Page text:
Summer is fast approaching, and with it festival season. For the average festival goer, this season is a time of rocking out to your favorite bands, hanging out with friends, and enjoying the all-round good summer vibes. But for the environment, festivals often mean masses of people, large amounts of energy waste, tons of plastic and other trash left behind and other negatively affecting factors — all of which remain overlooked by the everyday reveler. With the state of our planet quickly deteriorating, it’s no longer acceptable to ignore the environmental impact of these sorts of gatherings.
Thankfully, both organizing committees and performing artists have begun to take note of the dire state of our planet and are doing their parts to ensure that certain music festivals of today are as eco-conscious as they can be.
The cause of sustainability has steadily evolved since the very first “Earth Day” in 1970, with more and more companies supporting greener initiatives. Alongside this, festival sponsors and artists themselves are placing an emphasis on environmental causes and openly voicing their concerns over climate change — leading to a positive shift in the landscape of music festivals today.
Not only are these changes good for the planet, they’re also good for business. Studies continually demonstrate that consumers are driven to support sustainable organizations, which means that if a festival’s brand identity is tied to environmentalism, they’re going to expand their customer base.
Consider Bonnaroo, a festival held at a 700-acre farm in Manchester, Tennessee, every year in June. The producers of Bonnaroo see themselves as guests of the farm, which has now come to be known as “Great Stage Park.” Bonnaroo organizers have made some permanent improvements to the farm such as building a solar array to reduce dependence on electrical power. They have also commissioned an on-site composting facility that helps reduce carbon emissions.
An article on MTV states that Laura Sohn, Bonnaroo’s director of sustainability believes that “the symbiotic relationship between those who come to festivals and those who organize them is beneficial to both sides. The needs and passions of both impact the decisions Bonnaroo makes in planning for the future, especially when it comes to minimizing its environmental impact.” Bonnaroo is now listed in the top tier of sustainability by Vice primarily due to its environmental initiatives, such as the usage of 100 percent compostable food service items.
Coachella, one of the premier models for music festivals around the world, has also upped its eco-friendly factor. The festival, held annually in Indio, California, continues to sell out every single year. One of its recent approaches includes “Carpoolchella”, where attendees are encouraged to travel to the festival with four or more riders. Other than the obvious benefit of lowering gas emissions, riders who carpool are given additional incentives like the chance to win backstage passes, VIP upgrades, festival merchandise and more.
The “Recycling Store” is another initiative that started in 2017. As described in an article on Greeningz, The Recycling Store encourages attendees to pick up any bottles, cans, and cups they find and cash them in for points. These points can be used to score all sorts of merchandise including t-shirts, posters, Ferris wheel tickets, and refillable bottles.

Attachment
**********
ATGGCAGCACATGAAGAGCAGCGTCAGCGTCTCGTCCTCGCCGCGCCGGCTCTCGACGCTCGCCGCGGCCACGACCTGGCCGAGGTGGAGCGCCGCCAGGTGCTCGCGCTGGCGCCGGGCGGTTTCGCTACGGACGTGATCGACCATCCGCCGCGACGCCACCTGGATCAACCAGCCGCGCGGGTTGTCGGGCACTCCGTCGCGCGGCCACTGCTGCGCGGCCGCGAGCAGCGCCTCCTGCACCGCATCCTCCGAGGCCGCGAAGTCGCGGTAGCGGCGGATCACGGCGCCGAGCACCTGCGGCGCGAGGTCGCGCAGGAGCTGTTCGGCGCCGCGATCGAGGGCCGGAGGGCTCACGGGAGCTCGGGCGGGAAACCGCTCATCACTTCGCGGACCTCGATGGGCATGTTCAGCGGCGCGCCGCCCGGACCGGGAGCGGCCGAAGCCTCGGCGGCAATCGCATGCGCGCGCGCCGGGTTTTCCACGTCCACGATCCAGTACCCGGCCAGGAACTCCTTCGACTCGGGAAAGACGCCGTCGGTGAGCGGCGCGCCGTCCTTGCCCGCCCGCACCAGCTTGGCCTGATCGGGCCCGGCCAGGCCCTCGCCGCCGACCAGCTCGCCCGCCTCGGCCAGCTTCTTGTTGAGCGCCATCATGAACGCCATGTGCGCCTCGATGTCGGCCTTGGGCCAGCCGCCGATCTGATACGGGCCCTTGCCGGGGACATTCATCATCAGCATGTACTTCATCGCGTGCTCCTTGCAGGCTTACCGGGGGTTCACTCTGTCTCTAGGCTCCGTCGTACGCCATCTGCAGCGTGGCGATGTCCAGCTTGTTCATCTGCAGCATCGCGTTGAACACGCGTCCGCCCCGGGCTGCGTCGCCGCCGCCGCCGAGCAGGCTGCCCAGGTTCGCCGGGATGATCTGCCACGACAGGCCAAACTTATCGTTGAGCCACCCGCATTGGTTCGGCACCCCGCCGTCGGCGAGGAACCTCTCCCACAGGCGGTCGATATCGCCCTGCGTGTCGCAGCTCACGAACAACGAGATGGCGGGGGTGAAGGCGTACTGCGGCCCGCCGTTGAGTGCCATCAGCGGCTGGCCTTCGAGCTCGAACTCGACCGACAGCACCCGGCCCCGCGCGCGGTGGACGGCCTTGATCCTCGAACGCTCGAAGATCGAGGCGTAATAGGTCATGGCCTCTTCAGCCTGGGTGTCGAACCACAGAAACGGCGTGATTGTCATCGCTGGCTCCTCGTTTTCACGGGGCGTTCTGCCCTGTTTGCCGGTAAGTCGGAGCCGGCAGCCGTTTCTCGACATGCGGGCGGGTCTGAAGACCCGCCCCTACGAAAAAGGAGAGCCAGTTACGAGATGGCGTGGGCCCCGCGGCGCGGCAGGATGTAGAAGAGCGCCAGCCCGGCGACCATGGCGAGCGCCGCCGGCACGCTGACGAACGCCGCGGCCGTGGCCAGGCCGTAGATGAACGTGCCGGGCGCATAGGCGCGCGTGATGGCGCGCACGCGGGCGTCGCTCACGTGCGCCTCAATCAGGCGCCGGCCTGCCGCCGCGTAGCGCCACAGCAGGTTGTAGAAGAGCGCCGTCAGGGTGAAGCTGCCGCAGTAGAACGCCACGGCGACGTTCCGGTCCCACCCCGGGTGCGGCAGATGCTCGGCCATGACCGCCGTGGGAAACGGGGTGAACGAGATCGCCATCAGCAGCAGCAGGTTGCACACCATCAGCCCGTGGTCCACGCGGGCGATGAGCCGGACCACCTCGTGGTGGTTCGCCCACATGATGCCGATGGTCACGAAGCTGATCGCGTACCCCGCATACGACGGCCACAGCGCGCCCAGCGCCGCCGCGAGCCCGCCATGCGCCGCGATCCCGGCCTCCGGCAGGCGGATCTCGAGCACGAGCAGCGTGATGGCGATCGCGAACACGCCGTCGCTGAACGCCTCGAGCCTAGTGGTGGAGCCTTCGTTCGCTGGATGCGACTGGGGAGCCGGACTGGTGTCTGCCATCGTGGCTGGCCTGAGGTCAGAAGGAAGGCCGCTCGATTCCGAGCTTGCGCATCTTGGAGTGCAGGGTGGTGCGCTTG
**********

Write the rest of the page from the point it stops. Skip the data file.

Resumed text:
Coachella has also made it a point to promote images of a greener festival. As mentioned in the MTV article, “When people interested in heading to Coachella visited the mega-fest’s website earlier this year, they were first met not with photos of blissed-out kids in cutoffs and shades, but images of the wind-farm fans that greet visitors when they drive through the Coachella Valley into Indio.” Other cutesy gimmicks like phone chargers that are self-powered through riding a bike or are commonly seen through the Coachella grounds.
Sustainability as Core Content
South by Southwest, commonly known as SXSW, is another festival that has moved towards a more holistic sustainable vision. The event, that takes place in and around Austin, Texas, lasts up to two weeks and is definitely worth the drive. SXSW is not only a music festival but also showcases indie films, stand up comedy, art exhibits and more. More notably, many new technological developments are unveiled at SXSW Interactive — a segment of the festival that focuses on innovation. SXSW Interactive often features keynote speakers from around the world, further contributing to the festival’s far-reaching impact.
In recent years, SXSW’s main undercurrent has been innovations for sustainable growth. For instance, in 2013, SXSW saw everything from “Al Gore spouting about The Future (the title of his new book) to SpaceX and Telsa founder, Elon Musk, sharing his vision for sustainable transportation both here on earth and on Mars (his best line: “I want to die on Mars, just not on impact”).” Additionally, innovations in 3D printing, sustainable substitutes for mass industrial production, and more, were unveiled at SXSW. Ever since then, SXSW has showcased the strength and role of connected communities in promoting sustainable living and business.
Ultimately, festival organizers, performing artists, and festival attendees are all equally responsible to ensure that they “leave no trace.” Each of us needs to play our part in making sure that the lifelong memories we create at music festivals are not made at the cost of destroying our planet. While festival organizers have taken some commendable steps to become more environmentally conscious, there is still a long way to go before music festivals become entirely sustainable.